The best example of WPF tooling is WPF/E, better known as Silverlight. The first release candidate is now available but why is this significant? The significance lies in the fact that Silverlight is a cut down version of WPF, and it is only now that it is beginning to reach completion. If a cut down 4MB version of something that is currently about 80MB (WPF assemblies) is only just nearing completion, you can safely assume that it will be some time before “completion” is reached for the far larger WPF libraries. That is the prime indicator of the work still left with WPF.

I must however disagree a bit with Phil on a minute point. Resource Dictionaries make it a breeze to skin or template all the controls in your application, so as more and more controls become available, then it is very easy to affect your complete applications look with literally a “switch”. The issue with WPF, is new types of controls. At present most vendors are recreating controls already available in windows forms, and augmenting them with WPF. Until the WPF toolbox reaches parity with Windows forms and new types of controls start to be created with WPF that are unachievable in windows forms, then WPF will be seen as playing catch-up.

WPF Applications

This is such an important point. I have lengthy but related posts here and here. Microsoft have always been in the Operating System and Server business, and relied on third parties to produce the eye-candy. The lack of applications is directly linked to why Vista (A WFP bedrock) has been received so poorly. As I’ve said in the links above, the same 100% of applications I used on XP, are the same 100% I use on Vista.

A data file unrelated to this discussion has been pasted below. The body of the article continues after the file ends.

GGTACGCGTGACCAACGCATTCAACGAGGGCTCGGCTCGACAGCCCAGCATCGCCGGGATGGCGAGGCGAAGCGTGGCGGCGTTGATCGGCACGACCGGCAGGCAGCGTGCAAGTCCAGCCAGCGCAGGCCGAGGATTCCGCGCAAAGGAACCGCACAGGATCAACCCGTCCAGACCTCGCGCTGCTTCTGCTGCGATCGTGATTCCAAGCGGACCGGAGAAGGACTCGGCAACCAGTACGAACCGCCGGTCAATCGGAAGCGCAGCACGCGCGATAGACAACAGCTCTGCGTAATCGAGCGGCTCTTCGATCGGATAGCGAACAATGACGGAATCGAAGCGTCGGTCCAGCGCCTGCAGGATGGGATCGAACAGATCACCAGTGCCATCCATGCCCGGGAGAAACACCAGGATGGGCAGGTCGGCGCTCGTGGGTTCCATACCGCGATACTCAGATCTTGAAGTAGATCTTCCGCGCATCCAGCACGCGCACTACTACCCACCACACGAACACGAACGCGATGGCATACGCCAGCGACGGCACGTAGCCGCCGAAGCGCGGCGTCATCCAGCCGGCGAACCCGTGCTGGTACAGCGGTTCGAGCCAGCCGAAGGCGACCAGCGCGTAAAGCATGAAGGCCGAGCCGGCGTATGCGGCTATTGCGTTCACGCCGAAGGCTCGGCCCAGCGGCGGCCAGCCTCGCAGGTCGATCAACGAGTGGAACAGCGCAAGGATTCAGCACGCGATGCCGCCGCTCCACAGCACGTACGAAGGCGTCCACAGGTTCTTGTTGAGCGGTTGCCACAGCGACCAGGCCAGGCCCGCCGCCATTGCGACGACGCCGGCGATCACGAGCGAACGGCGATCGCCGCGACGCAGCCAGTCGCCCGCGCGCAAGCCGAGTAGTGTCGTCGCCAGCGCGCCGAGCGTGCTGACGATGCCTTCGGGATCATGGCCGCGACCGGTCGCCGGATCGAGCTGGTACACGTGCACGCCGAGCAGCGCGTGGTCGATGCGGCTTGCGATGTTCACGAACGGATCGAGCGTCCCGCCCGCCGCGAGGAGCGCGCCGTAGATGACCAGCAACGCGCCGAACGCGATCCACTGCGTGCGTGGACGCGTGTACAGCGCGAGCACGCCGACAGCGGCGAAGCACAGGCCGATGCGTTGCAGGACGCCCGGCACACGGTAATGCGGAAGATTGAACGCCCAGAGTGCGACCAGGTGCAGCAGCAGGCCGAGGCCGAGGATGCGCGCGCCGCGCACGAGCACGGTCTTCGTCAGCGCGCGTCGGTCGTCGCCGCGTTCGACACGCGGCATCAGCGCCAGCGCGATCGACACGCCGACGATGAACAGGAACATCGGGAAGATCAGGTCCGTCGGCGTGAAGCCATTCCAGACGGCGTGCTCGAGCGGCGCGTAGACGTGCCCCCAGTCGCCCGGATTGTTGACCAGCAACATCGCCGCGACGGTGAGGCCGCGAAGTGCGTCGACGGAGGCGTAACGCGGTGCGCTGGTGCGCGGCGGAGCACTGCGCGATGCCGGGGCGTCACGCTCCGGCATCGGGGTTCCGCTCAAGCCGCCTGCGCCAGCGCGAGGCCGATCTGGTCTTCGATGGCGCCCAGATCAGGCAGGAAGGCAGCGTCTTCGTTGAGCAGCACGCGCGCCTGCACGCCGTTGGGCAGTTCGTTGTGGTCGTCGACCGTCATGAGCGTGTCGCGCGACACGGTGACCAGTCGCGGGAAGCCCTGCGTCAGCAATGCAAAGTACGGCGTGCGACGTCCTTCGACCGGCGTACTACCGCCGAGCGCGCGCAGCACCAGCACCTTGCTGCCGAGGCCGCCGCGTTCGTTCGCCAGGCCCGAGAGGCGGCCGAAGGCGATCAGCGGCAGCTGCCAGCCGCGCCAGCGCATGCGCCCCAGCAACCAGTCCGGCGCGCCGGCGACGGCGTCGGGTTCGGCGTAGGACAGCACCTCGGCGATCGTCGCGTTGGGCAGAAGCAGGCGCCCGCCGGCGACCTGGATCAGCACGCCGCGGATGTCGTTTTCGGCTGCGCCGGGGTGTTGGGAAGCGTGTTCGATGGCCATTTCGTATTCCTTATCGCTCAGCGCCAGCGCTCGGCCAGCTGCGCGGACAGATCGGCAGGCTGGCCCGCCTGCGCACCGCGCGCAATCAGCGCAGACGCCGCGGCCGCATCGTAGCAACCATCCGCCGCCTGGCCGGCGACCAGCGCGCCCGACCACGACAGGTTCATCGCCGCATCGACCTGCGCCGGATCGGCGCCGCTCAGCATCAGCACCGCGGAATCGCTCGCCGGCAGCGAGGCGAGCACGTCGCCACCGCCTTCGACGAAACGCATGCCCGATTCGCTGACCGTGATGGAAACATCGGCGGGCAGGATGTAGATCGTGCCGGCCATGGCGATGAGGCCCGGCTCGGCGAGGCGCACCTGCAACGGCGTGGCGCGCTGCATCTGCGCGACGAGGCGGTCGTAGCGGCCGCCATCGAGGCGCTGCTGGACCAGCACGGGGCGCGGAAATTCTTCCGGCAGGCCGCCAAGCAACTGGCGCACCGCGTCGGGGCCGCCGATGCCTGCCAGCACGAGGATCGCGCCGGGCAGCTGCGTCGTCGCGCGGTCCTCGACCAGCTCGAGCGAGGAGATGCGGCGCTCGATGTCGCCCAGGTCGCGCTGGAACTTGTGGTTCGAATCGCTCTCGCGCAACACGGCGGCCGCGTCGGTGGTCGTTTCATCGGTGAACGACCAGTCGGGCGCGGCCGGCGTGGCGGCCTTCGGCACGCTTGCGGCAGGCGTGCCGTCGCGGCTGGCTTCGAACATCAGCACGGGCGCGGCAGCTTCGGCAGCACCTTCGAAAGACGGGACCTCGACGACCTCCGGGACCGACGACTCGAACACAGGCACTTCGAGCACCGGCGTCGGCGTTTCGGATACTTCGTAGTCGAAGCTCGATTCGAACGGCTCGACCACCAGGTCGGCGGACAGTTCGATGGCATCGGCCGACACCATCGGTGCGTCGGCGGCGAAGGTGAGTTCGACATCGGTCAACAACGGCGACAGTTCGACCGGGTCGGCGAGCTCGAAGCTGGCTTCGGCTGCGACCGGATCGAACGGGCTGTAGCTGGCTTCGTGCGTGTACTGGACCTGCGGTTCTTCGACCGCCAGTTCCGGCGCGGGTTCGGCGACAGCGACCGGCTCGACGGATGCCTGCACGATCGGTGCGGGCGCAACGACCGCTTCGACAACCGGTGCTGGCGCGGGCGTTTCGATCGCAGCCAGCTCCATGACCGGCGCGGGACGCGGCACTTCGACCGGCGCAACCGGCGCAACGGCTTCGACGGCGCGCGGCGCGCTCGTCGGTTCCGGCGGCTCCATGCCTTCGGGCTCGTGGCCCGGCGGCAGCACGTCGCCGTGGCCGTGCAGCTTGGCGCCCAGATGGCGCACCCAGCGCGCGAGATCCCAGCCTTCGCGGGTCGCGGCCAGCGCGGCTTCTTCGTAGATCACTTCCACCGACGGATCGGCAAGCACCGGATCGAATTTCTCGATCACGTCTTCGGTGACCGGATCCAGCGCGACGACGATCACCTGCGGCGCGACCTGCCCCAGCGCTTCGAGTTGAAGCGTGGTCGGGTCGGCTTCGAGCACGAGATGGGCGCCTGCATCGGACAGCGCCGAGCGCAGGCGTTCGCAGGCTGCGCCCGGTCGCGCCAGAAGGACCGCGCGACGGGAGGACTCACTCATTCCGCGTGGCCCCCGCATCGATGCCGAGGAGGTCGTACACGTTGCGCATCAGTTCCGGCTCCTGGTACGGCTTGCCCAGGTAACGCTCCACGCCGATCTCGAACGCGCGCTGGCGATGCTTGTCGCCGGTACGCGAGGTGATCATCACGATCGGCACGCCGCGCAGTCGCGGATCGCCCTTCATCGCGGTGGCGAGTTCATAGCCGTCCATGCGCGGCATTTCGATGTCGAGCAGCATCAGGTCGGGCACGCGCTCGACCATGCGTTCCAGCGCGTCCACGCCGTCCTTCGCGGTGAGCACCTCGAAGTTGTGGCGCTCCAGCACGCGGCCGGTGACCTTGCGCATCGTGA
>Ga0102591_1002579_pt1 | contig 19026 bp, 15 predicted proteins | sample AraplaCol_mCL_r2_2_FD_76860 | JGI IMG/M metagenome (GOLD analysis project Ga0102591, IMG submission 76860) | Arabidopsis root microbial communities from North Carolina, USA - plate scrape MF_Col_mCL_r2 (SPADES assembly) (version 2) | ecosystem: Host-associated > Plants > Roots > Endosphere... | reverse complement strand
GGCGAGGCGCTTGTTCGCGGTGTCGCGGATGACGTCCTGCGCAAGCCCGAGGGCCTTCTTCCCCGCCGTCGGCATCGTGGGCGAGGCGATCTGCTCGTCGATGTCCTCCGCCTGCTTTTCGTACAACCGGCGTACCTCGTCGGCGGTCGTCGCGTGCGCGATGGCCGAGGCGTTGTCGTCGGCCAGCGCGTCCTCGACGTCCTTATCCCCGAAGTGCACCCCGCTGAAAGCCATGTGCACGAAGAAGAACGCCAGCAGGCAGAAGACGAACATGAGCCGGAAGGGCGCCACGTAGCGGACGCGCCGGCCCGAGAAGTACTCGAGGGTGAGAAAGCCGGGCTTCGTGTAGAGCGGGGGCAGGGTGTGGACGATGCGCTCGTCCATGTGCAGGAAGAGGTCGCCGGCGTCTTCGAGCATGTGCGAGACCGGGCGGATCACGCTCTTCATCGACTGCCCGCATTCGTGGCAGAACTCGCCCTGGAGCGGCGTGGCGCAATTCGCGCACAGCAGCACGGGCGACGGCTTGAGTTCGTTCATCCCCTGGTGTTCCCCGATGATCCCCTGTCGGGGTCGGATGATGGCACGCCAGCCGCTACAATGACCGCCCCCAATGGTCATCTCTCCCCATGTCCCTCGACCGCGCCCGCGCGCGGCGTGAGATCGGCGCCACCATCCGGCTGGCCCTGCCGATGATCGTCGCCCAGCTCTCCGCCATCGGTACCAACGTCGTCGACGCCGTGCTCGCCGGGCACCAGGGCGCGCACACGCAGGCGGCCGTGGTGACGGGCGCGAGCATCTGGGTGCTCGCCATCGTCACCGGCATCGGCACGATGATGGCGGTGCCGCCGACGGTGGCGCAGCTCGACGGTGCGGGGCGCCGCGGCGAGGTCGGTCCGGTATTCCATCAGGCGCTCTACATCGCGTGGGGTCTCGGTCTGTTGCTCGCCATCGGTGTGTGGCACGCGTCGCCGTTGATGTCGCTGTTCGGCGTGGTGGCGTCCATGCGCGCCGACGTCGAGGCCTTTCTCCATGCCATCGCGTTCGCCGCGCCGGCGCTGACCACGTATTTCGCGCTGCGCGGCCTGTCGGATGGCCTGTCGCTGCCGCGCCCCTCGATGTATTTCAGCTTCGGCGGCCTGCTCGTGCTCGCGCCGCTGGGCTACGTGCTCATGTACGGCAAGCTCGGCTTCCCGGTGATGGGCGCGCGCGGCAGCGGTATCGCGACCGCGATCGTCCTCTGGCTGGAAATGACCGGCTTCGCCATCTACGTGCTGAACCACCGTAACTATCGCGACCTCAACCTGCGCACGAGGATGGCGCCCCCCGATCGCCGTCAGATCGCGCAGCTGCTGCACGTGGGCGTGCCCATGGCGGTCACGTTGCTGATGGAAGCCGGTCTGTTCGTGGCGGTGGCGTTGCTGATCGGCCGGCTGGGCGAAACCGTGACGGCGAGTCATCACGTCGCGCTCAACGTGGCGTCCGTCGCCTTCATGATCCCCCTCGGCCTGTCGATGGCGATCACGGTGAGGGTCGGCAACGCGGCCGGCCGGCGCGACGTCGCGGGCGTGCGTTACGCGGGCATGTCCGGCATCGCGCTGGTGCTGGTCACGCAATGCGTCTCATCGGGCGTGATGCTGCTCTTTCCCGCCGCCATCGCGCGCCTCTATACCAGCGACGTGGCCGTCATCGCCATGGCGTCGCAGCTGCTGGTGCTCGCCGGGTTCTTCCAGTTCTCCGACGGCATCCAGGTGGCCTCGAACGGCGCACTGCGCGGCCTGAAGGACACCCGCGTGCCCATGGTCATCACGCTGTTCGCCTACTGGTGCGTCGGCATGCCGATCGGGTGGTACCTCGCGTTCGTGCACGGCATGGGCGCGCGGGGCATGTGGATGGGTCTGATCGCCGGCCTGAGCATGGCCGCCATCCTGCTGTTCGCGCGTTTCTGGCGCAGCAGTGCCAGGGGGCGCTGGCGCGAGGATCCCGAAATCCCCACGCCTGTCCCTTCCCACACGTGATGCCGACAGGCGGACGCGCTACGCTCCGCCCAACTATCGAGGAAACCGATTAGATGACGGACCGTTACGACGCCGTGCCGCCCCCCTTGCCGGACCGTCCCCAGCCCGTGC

Probably the most widely talked about WPF application is the Lawson Mango application. It is important that my following remarks are not misconstrued so I must clarify that I would love to have worked on such an application.

The prime evocation to take from this application is that it is beyond beauty, and present applications do not compare one iota. This is a huge application, with the form count being around 10 000. It is very clear then that this was

  1. A money no object commission
  2. Technology and not business need driven (or mostly technology and a bit of business need)

For the average business application, resolving business need is the prime requirement. I am developing a Scheduling and BI application for a company, and the quite frankly, they couldn’t care less whether it was Windows Forms or WPF. Their prime requirements are

  1. Can you bring this project in under budget?
  2. Does it solve the business requirement?

One of the key factors that determines a software projects failure or success, is going over budget, and or not solving the business requirement. WPF is positioned disadvantageously here, because it is really very expensive at present to develop applications with the technology. If you get an accountant to do your requirements gathering and costing for a new or existing application, you will be shocked at how much more it costs to develop a WPF application, for no return on investment.